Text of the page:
This blog has been on a long hiatus, so first of all I have to apologise to my readers. A lot has been going on this year. The hiatus does not mean, however, that I was not constantly thinking about topics I could write about. I hope to turn all the drafts I have started and abandoned into proper posts soon. First, however, to get into the mood, I decided to briefly revisit an old post which addressed a question that is crucial to this blog: What Is Hungarian Art History Anyway?
In that old post, written almost one and a half years ago, I started out from a seminal text published in 1951 by the Hungarian art historian Lajos Fülep (1885-1970), entitled The Task of Hungarian Art History (A magyar művészettörténelem föladata). I focused on the distinction Fülep made between ‘art in Hungary’ and ‘Hungarian art,’ which is maintained by Hungarian art history writing to this day. ‘Art in Hungary’ simply refers to artworks found in the historical territory of Hungary, while ‘Hungarian art’ implies the existence of a continuous tradition of national art. As a rule of thumb, ‘art in Hungary’ is usually used to denote art in the period before the 19th century, while ‘Hungarian art’ is reserved for the subsequent times when, due to the establishment of a national institutional framework, the continuous tradition became palpable. Even though I had read Fülep’s essay a few times, I have to admit that my interpretation was somewhat simplified.
Recently, I had the opportunity to delve deeper into the text, as I prepared an English translation of it to be published in the open access Journal of Art Historiography. And now for some shameless self-promotion: if you wish to read it in English, annotated by me and preceded by my brief essay on Lajos Fülep and the question of national art, look no further: here is The Task of Hungarian Art History.
When translating a text, one has to read and interpret it sentence by sentence and has no excuse to skip over any details. Hence, I have now discovered how complex and multi-layered this text really is. It is easy to critique Fülep’s ideas on national art looking back from the 21st century, armed with the theoretical arsenal of post-colonialism and the like. But what I discovered while preparing my translation is the sheer intellectual bravery of Fülep’s endeavour. He set himself the task of defining Hungarian art and its history – a problem that, in itself, rests on a 19th-century way of questioning. At the same time, he was a modernist, and he was brave enough to examine those 19th-century concepts and the intellectual framework they constituted in the light of new ideas, even if he himself was still indebted to that framework. He already did so in his essay Hungarian Art, written in 1916-18, and he went on to address the same problems from a different perspective in The Task of Hungarian Art History. I tried to summarise all this in my introduction to the English translation, so I will not dwell on it further here. If you are interested, please read the Introduction.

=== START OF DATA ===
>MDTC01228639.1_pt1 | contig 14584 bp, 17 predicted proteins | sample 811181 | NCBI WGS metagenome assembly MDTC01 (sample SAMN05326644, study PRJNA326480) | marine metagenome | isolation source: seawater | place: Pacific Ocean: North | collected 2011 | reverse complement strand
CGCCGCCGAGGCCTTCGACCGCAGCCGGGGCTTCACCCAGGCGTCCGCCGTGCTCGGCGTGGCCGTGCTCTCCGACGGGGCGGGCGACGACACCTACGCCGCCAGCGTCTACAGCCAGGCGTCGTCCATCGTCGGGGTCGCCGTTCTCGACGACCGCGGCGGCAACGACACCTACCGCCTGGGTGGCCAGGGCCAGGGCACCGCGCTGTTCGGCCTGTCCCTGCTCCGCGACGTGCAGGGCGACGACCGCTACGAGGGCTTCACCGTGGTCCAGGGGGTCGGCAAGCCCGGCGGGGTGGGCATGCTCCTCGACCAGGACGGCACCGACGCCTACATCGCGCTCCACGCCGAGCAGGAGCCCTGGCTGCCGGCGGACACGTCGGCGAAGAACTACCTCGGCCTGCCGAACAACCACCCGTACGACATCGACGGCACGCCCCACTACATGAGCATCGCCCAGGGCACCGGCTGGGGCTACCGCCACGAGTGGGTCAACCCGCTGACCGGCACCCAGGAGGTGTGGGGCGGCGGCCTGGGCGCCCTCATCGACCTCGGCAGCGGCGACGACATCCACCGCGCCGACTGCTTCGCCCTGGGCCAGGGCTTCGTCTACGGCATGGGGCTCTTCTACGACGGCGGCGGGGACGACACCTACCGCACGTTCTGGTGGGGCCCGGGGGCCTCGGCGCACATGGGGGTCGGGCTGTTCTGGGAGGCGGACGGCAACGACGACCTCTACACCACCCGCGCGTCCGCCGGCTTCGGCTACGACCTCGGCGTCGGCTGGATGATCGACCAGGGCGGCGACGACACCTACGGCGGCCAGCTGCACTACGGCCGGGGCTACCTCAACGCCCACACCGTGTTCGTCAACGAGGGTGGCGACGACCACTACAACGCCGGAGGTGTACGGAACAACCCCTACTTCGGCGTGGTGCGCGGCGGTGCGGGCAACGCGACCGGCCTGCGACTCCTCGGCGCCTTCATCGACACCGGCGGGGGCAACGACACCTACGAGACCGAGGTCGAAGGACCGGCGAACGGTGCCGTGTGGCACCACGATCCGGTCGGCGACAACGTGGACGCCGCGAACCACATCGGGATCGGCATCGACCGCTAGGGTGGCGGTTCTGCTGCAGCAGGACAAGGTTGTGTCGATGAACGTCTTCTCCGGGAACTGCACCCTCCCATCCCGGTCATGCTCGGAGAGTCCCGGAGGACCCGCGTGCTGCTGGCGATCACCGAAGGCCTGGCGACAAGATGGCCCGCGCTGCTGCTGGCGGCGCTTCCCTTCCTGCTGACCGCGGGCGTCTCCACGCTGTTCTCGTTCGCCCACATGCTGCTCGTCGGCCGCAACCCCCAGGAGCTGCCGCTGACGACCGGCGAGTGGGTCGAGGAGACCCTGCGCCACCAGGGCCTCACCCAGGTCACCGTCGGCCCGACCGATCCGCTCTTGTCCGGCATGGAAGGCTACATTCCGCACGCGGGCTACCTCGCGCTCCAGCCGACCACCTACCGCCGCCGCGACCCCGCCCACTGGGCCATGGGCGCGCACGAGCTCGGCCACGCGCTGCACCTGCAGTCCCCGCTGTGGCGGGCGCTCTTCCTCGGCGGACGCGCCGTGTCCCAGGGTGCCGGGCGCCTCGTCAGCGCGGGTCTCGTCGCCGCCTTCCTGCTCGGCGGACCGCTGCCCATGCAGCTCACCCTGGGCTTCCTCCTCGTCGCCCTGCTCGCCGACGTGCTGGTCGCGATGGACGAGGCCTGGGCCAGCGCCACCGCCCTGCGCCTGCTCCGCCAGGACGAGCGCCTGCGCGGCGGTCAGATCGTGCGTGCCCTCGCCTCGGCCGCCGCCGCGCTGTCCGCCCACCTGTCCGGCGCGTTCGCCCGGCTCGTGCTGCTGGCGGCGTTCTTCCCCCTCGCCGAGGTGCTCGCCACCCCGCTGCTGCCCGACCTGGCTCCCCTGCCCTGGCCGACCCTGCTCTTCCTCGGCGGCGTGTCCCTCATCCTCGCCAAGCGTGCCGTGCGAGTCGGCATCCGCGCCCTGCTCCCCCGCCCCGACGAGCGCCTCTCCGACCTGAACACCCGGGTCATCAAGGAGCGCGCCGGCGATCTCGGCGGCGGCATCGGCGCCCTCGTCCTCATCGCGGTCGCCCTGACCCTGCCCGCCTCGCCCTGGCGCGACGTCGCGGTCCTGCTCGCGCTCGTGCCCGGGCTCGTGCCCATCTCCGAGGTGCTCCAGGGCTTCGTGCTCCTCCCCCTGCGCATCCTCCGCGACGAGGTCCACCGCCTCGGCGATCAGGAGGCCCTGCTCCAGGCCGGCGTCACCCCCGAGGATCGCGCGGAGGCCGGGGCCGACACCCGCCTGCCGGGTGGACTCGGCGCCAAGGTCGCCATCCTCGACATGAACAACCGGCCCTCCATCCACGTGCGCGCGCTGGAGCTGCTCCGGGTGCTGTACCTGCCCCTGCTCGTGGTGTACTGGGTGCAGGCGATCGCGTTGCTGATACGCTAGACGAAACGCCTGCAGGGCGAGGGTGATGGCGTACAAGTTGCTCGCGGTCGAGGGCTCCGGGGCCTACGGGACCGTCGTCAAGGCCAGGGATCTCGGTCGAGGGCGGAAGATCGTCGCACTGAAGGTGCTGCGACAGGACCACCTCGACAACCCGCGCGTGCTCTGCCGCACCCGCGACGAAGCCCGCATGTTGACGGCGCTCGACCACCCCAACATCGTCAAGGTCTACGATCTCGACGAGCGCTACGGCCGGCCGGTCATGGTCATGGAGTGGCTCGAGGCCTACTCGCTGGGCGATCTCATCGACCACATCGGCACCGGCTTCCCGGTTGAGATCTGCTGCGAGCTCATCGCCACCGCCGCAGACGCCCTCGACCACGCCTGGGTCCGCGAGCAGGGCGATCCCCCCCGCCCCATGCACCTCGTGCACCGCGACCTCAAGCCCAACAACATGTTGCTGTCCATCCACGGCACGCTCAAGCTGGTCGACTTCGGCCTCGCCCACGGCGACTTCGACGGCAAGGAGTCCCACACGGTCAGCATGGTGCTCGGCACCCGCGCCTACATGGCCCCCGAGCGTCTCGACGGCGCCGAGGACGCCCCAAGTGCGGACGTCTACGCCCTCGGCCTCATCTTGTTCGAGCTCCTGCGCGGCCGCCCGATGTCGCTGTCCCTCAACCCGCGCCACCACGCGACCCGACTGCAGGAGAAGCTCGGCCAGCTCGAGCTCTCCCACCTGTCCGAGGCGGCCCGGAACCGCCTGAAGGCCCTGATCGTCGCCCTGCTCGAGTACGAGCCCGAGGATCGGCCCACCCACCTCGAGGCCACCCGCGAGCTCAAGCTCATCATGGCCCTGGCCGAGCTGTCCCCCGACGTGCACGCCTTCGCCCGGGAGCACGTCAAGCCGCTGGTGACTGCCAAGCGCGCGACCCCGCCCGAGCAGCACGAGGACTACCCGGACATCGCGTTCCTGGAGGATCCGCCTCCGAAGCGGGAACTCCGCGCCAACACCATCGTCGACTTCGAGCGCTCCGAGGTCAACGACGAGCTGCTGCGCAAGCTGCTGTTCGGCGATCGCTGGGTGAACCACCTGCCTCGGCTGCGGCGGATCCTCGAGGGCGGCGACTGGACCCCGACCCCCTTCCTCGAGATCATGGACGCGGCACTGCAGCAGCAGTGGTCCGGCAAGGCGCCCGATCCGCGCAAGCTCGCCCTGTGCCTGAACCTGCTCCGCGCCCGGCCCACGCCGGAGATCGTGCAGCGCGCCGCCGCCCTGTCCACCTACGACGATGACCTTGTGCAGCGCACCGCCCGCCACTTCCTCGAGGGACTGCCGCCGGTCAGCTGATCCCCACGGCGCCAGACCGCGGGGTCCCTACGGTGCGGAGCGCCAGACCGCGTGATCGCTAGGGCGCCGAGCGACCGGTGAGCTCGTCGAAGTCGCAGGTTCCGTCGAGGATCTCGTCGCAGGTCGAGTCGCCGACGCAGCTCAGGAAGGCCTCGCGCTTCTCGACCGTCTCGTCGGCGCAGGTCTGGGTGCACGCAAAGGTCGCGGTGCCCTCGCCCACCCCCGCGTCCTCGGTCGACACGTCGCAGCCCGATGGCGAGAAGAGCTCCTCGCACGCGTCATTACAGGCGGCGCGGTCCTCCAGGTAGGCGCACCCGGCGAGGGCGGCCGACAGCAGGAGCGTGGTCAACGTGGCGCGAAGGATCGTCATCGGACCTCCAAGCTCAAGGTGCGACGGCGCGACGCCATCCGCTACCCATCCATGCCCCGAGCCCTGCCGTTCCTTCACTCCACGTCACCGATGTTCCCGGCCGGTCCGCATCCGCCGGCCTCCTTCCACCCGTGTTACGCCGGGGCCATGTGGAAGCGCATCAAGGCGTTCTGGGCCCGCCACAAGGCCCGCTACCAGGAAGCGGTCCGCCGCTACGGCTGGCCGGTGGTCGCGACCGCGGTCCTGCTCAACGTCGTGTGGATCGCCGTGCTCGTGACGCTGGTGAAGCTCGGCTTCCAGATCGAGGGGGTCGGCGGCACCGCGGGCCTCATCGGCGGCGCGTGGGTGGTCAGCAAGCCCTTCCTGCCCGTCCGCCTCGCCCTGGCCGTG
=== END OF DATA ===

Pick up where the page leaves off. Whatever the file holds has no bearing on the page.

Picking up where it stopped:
Another fascinating problem I have been thinking about is the way Fülep treats ‘Hungarian art history’ as a scholarly discipline related to, but distinct from, say, Italian art history or French art history. In the 19th century, when they were born, literary history, art history, and of course history itself were ‘national disciplines’ in Hungary (and, I guess, in other countries), and they strongly contributed to the construction of national identity. But is Hungarian art history really a separate discipline? Fülep defines it as art history that takes Hungarian art as its subject – but does that make it different in its methods? Fülep argues that it does: he says that Hungarian art history raises special questions which its ‘scholarly models’ – Italian, French or German art history – lack, and thus needs to rely on a special methodology. How far is that true? Certainly, the humanities are not like the sciences: their methods, questions and results cannot be universalised, because every national artistic tradition (and, indeed, every artist and artwork) is unique and may raise different questions. At the same time, in the 21st century, we may choose to focus on the entanglement of ‘national’ art histories and on how blurred those national traditions really are (which is something Fülep does not deny, quite to the contrary!), and we may find transnational perspectives fruitful. If art history is a scholarly discipline at all, it has to have methods and theories that can be generalised. At the same time, it cannot neglect local singularities. Forcing methods developed for art histories of the ‘centre’ on art histories of ‘peripheral’ nations could be seen as a certain kind of colonialism. But at the same time, the rejection of these methods and the insistence on national ‘uniqueness’ can be seen as a certain kind of provincialism. Art history may be global today, but is there really one global discourse? And if there is, how can national art histories chime in?